I Am Asking You to Trust My Memory-Wheel

Northridge Review, Vol. 3.2 (1985)

Jordan Jones

	1
The interior of my ear
hurts in pulses, memories
of your explanations for lateness,
each time more inventive.
You began with flat tires and cracked pots, I could believe it.
Then that stray cat along the shoulder you had to catch.
It scratched you.  Where was the scratch?  Where was the cat?
Next, I thought, aliens will be stopping traffic
for smog inspections and Rorschach tests.

	2
Each time you lie you displace me.
I am a refugee wandering a strange country
sifting a dark new language.  You have your wheel and clay;
I have the heat of your kiln.  I will keep your letters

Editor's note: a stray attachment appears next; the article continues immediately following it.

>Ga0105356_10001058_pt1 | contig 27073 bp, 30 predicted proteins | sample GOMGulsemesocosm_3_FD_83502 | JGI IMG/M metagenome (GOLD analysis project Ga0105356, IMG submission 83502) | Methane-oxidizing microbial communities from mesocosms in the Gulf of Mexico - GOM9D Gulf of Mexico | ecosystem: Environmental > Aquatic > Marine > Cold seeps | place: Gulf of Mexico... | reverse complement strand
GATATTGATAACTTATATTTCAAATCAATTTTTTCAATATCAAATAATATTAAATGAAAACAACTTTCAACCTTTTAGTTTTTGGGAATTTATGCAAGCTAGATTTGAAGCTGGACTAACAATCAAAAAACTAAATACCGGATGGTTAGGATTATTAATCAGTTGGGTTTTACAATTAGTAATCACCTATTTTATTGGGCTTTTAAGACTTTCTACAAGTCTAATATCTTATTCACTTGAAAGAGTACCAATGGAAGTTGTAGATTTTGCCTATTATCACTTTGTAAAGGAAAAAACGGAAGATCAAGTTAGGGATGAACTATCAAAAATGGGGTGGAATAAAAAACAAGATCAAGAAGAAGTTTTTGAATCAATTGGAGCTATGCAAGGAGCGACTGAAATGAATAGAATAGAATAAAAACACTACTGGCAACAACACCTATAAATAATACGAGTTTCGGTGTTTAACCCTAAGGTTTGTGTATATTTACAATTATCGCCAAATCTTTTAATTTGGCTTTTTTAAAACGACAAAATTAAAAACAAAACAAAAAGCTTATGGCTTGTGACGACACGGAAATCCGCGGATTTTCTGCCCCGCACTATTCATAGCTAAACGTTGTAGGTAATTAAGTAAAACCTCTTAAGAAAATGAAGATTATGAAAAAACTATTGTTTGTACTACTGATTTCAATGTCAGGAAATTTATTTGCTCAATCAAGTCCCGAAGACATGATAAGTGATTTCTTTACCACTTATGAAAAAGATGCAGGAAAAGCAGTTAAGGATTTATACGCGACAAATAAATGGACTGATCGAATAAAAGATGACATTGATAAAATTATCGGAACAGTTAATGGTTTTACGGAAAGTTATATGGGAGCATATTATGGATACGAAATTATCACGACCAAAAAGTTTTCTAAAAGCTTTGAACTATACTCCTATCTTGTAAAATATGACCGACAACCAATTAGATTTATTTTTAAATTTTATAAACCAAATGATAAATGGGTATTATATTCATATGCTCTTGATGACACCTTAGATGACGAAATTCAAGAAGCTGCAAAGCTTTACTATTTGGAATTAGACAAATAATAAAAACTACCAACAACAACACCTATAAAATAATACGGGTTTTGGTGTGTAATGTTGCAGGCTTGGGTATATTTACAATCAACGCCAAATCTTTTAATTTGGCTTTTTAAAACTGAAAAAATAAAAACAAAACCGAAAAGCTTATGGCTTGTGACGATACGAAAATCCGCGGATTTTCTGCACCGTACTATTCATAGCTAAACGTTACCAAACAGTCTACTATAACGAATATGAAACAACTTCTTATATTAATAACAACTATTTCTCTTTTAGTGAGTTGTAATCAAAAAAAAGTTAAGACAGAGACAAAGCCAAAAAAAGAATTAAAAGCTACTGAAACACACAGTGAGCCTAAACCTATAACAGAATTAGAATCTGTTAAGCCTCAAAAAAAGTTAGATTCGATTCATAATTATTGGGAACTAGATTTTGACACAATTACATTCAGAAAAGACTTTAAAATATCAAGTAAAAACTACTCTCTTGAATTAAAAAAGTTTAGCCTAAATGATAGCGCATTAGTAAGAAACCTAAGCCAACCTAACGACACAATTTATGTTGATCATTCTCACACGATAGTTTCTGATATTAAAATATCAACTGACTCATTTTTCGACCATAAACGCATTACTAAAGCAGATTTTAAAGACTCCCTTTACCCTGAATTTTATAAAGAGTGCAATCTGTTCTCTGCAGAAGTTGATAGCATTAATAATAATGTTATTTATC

and pottery, the sleek lines of your flat hands,
their enthusiasm.  Don't worry about my memory
and don't send me letters when you're gone.
I must be alone in a room with my own wheel
turning a bust of you out of wet fresh memories.
If you arrive as you are now, not were then,
even on paper, my fingers may poke through the eyes
and form a ghoul of you instead of who I remember.


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